Executive Editor at Scholastic
From such a beginning, I grew up surrounded by books and book people – constantly read to, and, once I learned myself, constantly reading. When I was in high school, my mother brought home a book from the library called Careers for Bookworms and Other Literary Types by Marjorie Eberts and Margaret Gisler, and I read about life as a book editor. A job where you lived in New York, read all day, and worked with authors to make books sounded absolutely awesome to me, so I began consciously shaping my life to achieve that end: I went to a college that had a good English program; I majored in English and took classes in bookmaking and economics (though the latter didn’t turn out to be all that useful); I read Publishers Weekly in the college library… . And all the time, I kept reading for pleasure – or more accurately, I couldn’t stop reading for pleasure, especially kids’ books, alongside all the reading I had to do for classes.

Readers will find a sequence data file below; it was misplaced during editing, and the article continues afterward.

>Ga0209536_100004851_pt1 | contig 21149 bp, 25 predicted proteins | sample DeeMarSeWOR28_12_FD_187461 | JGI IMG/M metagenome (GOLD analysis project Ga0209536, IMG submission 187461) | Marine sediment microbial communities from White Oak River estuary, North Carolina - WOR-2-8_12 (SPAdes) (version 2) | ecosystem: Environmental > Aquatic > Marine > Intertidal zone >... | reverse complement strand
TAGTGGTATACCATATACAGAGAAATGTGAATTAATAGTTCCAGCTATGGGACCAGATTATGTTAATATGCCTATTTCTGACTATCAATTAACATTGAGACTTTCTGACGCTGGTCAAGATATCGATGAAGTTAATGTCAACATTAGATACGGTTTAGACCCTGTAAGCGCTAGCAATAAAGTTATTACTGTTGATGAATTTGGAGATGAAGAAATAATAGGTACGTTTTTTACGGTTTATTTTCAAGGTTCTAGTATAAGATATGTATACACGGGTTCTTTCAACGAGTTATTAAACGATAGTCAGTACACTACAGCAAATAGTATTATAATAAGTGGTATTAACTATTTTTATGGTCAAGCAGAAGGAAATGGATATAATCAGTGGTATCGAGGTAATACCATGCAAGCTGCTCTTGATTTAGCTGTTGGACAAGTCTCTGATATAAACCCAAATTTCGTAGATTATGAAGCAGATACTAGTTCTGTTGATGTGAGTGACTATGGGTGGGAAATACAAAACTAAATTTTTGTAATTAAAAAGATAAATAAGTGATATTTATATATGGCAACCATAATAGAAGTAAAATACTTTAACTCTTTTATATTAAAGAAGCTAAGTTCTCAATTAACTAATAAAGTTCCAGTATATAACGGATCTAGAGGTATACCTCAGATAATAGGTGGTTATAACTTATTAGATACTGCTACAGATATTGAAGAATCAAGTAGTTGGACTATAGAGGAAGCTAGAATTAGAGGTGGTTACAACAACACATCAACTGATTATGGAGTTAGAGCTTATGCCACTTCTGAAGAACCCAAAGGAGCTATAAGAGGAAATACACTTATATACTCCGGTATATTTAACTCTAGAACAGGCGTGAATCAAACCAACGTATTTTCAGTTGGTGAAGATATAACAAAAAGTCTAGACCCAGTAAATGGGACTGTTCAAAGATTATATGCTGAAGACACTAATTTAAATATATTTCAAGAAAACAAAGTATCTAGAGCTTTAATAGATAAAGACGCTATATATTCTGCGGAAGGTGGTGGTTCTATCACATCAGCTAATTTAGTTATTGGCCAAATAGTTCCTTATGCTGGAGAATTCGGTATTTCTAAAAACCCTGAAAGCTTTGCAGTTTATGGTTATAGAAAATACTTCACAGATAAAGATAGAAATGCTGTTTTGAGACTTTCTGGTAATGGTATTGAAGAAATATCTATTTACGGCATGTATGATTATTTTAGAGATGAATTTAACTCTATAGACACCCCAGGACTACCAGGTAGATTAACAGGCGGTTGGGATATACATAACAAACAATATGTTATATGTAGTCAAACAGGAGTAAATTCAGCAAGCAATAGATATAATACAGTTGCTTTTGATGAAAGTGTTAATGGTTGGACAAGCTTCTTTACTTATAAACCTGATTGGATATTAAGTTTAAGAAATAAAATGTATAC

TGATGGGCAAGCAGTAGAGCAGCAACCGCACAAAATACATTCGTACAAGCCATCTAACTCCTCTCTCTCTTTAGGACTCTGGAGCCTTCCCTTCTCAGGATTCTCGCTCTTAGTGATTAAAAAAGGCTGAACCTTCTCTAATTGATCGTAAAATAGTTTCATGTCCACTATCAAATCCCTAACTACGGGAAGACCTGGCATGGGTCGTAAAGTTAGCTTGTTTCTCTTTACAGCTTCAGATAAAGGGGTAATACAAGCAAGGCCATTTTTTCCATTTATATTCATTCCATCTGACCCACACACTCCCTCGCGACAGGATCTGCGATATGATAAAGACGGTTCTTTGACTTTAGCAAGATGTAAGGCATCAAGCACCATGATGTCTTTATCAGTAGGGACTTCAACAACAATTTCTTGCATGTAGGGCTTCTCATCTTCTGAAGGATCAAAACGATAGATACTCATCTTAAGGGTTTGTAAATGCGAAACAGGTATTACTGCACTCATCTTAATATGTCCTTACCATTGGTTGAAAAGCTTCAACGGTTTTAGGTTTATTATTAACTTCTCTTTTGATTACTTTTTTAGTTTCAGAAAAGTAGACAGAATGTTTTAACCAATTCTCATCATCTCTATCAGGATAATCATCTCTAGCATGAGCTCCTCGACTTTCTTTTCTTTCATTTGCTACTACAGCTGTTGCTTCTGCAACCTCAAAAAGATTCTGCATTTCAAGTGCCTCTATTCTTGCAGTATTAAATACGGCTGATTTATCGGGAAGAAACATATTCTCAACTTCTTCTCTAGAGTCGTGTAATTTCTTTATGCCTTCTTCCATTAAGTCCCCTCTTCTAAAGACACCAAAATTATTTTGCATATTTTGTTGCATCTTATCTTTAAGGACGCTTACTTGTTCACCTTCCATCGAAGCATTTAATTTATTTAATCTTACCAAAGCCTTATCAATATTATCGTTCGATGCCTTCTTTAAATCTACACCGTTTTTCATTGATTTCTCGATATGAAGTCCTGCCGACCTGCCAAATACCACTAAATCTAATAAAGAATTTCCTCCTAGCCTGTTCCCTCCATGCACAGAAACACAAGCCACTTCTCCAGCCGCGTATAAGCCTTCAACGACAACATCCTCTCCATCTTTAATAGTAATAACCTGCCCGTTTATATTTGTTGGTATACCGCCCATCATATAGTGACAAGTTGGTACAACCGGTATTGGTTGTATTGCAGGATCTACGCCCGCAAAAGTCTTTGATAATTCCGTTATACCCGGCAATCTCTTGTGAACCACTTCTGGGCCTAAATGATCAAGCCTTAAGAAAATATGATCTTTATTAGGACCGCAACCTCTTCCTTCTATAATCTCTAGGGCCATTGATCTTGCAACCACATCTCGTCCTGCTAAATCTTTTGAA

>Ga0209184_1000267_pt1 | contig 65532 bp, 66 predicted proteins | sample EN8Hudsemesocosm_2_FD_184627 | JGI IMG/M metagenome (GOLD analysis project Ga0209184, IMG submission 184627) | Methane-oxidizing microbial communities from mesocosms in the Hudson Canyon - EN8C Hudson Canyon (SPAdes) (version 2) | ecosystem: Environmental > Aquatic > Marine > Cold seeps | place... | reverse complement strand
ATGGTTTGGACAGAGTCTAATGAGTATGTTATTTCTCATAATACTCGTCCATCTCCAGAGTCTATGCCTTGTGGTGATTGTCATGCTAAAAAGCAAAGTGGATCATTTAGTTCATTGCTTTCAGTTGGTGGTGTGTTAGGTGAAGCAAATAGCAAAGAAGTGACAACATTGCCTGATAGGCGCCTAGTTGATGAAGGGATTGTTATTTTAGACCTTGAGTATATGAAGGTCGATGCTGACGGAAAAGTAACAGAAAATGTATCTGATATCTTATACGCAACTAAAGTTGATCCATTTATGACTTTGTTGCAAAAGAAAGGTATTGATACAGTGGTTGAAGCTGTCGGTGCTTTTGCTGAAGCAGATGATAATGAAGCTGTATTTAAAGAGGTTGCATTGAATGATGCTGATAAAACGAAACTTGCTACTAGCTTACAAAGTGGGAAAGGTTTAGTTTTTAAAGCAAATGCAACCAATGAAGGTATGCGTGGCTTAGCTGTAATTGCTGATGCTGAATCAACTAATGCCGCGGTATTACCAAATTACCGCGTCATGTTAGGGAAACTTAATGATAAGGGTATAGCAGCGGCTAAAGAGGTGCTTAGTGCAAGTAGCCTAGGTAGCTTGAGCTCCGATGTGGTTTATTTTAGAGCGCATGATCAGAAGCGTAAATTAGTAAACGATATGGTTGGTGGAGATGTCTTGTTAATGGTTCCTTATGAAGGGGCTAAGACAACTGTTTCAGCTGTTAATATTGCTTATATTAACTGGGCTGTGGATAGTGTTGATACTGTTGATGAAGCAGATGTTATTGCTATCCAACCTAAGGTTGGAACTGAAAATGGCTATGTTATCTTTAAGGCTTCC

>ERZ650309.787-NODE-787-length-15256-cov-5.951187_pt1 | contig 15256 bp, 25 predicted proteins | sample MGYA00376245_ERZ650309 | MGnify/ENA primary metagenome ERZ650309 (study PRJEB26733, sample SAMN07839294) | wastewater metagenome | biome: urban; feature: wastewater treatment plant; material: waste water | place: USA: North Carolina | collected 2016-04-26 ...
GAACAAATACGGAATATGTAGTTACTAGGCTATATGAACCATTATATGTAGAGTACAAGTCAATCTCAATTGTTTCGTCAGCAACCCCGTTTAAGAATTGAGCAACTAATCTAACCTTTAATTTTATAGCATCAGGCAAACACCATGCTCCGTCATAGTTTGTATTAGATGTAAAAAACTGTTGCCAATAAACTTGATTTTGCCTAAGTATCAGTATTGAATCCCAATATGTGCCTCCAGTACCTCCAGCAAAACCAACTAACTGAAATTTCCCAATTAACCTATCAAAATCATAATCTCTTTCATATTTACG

I wanted to do a publishing internship, but I also needed to work in the summers to pay for my college expenses, so I couldn’t afford the cost of spending three months in New York. To make up for this, after my college graduation in 2000, I attended the Denver Publishing Institute, a four-week course at the University of Denver that teaches Publishing Business 101. Industry professionals lead the classes, so there were lots of opportunities to make great contacts; and one of them was Susan Hirschman, the founder of Greenwillow Books (an imprint of HarperCollins), who was so clearly in love with her books and her authors and her job that I thought, “That’s who I want to be when I grow up.” Moreover, while I’d gone to Denver knowing that I wanted to be an editor, her speech reminded me of how much I loved children’s and YA books in particular, so children’s editorial really was the perfect fit. I talked a lot with Susan during her visit – in particular, and without knowing it, I said the best possible thing one can say to an editor: that she edited one of my favorite books ever (in this case, The Hero and the Crown by Robin McKinley – and I meant it too!). She was kind enough to tell me to keep in touch.